Highly Consistent Response Times with New Threaded Kernel in ASE 15.7
Sybase’s latest version of Adaptive Server Enterprise introduced a new thread-based kernel that significantly streamlines Input/Output handling and improves application partitioning capabilities. What’s more, ASE 15.7 dramatically improves system scalability and reduces query latency, all while improving the predictability and consistency of performance.
The new Threaded Kernel makes this possible by using the best of the VSA architecture — with its native DBMS threads for user requests — and complementing it with native OS threads for system services, according to Peter Thawley, senior director and architect in Sybase’s CTO Group. Thawley hosted last week’s webcast “Introducing ASE 15.7’s New Threaded Kernel.”
“Many applications, especially those in capital markets, demand highly consistent response times, often in the face of unpredictable and peak load conditions,” Thawley said. “This chart (at right) clearly demonstrates ASE 15.7’s new K21 Threaded Kernel meets this requirement.”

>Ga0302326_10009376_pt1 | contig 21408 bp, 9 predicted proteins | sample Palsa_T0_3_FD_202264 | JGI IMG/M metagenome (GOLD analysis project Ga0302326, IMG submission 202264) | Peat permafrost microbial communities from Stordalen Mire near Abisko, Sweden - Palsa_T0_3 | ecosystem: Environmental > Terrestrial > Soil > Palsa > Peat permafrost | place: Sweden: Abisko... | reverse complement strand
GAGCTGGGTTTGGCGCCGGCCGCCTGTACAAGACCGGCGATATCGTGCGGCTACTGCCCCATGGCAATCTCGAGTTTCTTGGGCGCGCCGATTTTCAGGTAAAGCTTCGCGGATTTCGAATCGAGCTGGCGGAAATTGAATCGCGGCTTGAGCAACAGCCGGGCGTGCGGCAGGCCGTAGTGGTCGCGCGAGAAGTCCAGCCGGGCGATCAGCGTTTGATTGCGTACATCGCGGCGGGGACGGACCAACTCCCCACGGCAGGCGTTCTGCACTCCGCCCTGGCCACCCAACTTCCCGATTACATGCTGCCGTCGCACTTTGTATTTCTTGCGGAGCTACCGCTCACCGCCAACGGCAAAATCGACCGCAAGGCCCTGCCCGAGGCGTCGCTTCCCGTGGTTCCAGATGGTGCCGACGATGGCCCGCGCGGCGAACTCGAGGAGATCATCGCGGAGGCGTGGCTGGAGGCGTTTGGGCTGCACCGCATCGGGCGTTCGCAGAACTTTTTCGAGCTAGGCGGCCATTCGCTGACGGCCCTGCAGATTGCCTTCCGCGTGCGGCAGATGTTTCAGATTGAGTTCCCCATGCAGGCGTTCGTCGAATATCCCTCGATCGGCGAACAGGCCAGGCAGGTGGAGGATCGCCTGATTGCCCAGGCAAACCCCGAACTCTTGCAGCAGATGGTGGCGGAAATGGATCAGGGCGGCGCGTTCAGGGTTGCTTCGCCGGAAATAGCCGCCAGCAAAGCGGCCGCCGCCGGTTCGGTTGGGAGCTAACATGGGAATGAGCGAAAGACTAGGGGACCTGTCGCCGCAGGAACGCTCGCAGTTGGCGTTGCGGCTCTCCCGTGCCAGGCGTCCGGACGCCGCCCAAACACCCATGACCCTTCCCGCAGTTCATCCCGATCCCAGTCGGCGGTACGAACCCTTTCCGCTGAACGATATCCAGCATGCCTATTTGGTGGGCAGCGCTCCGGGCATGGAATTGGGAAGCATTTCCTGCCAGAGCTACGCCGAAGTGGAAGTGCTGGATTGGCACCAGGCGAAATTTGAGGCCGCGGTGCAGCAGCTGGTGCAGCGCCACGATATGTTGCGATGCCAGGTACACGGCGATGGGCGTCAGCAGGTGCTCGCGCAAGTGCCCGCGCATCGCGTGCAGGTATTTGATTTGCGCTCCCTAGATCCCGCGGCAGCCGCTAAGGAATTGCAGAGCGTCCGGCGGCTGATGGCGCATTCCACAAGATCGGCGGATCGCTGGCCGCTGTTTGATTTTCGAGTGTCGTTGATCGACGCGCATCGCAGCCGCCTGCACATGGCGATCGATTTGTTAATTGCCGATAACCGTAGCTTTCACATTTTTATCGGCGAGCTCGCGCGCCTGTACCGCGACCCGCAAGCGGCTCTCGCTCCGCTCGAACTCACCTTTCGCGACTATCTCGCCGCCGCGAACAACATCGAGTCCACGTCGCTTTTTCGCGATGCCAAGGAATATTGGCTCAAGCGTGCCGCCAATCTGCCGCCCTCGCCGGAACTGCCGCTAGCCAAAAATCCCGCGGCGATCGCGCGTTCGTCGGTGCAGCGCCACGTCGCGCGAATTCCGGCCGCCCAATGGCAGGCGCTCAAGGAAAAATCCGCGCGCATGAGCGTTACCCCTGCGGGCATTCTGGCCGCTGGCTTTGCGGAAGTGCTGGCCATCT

The fifth and final webcast in a series on ASE 15.7 covered the new kernel architecture, focusing on upgrades from the previous version, as well as performance monitoring and tuning. Thawley discussed workloads that show the greatest improvements; how to use thread pools for workload partitioning; new tunable parameters; new and modified MDA tables; and changes to sp_sysmon.
The Process Kernel was highly innovative for SMP systems of the 1990s, when it debuted in version 4.9. But advances in hardware parallelism of modern processor architectures (think large core counts and hardware threads, as well as virtualization’s increasing maturity and popularity) indicated that it was time to rethink the ASE kernel, according to Thawley.
“The Process Kernel balances query throughput with latency by periodically running system services, such as polling for disk and network I/O,” Thawley said. “This could create additional latency as user requests waited for these services to complete, but ASE 15.7’s new Threaded Kernel eliminates this latency by leveraging OS thread pools to do this work.”
Click on the links below for replays of previous webcasts.
And click here for a replay of last week’s webcast on the Threaded Kernel.